Penicillin is not labeled for IU administration in food animals. Penicillin can be absorbed from the uterus into systemic circulation and excreted in milk and urine. Most cows treated IU with up to 2 million units of PPG will have detectable milk residues for < 24 hours, but milk residues detected up to 80 hours have been reported.16–18 Unfortunately, data regarding tissue depletion after IU administration of PPG do not exist. In a limited number of cattle, after IU administration, PPG was not detectable in serum at 10 hours or in urine at 24 hours,17,19 suggesting that modestly extending the label withdrawal interval to 12 days would prevent violative tissue residues. For doses larger than 2 million units administered IU, testing milk and urine prior to marketing is recommended.

Subconjunctival Administration

Although results of clinical trials have not supported the efficacy of subconjunctival PPG administration for infectious bovine keratoconjunctivitis,20 FARAD still receives withdrawal requests related to that practice. Examination of milk residues after bulbar subconjunctival injection of 300,000 units of PPG suggests use of a milk withdrawal interval of 22 to 36 hours.21 Data regarding tissue depletion after subconjunctival administration are not available, but on the basis of the short duration of milk residues and the low dose on a body weight basis, FARAD suggests extending the label slaughter withdrawal to 12 days.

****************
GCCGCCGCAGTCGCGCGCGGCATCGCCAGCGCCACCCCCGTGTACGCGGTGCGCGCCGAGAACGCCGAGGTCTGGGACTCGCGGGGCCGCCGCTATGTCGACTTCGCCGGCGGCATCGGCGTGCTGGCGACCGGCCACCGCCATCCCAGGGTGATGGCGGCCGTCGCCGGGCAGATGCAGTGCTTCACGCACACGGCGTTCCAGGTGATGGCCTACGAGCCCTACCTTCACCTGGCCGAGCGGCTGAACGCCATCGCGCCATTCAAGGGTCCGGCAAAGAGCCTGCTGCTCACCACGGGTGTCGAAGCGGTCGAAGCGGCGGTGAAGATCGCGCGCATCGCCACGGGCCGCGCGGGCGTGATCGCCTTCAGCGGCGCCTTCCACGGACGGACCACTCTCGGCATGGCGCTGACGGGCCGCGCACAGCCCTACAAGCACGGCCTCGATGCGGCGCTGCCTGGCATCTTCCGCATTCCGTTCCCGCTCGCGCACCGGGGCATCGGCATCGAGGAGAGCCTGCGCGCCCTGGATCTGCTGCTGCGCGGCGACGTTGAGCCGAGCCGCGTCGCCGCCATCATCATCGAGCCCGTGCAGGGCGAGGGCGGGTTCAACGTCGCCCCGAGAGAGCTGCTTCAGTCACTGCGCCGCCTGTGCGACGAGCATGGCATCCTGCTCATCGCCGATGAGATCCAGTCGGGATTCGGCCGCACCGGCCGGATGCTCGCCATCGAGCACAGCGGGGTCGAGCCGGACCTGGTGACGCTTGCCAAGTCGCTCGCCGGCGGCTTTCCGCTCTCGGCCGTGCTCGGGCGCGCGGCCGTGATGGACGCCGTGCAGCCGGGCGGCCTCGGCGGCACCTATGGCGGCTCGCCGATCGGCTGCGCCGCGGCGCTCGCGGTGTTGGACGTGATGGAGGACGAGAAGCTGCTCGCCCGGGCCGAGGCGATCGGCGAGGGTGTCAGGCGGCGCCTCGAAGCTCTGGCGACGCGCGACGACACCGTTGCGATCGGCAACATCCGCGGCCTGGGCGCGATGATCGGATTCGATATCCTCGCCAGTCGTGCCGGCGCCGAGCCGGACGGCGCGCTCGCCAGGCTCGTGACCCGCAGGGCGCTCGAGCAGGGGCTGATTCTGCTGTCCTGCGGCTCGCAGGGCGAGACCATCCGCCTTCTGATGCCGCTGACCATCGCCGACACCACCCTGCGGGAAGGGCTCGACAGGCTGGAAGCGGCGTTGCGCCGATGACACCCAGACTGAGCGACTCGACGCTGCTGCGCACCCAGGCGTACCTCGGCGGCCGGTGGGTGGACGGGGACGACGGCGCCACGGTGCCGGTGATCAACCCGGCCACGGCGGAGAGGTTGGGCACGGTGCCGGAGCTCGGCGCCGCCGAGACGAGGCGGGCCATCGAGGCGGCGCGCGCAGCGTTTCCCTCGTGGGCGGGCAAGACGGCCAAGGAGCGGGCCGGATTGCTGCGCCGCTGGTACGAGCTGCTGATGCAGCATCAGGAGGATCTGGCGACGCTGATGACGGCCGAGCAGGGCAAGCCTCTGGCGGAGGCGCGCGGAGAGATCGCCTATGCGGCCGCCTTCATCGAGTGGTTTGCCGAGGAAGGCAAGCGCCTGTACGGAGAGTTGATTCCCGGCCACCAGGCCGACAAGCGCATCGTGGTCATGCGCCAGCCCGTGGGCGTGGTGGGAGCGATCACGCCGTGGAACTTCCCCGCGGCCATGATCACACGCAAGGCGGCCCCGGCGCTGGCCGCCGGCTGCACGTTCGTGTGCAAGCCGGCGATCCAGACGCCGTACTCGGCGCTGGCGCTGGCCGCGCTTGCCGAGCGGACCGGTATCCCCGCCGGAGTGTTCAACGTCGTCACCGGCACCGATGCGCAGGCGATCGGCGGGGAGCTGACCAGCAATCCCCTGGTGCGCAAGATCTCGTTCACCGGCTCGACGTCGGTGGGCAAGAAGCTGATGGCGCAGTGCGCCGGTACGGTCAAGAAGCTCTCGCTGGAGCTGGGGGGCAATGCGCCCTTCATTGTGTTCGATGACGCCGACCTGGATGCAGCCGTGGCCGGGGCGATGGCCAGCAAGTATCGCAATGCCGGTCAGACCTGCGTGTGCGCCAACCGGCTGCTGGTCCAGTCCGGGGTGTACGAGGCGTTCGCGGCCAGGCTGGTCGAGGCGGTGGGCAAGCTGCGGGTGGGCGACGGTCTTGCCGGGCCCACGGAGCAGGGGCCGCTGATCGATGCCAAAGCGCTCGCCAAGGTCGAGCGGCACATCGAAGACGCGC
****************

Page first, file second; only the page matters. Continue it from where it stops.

Treatment of Sheep and Goats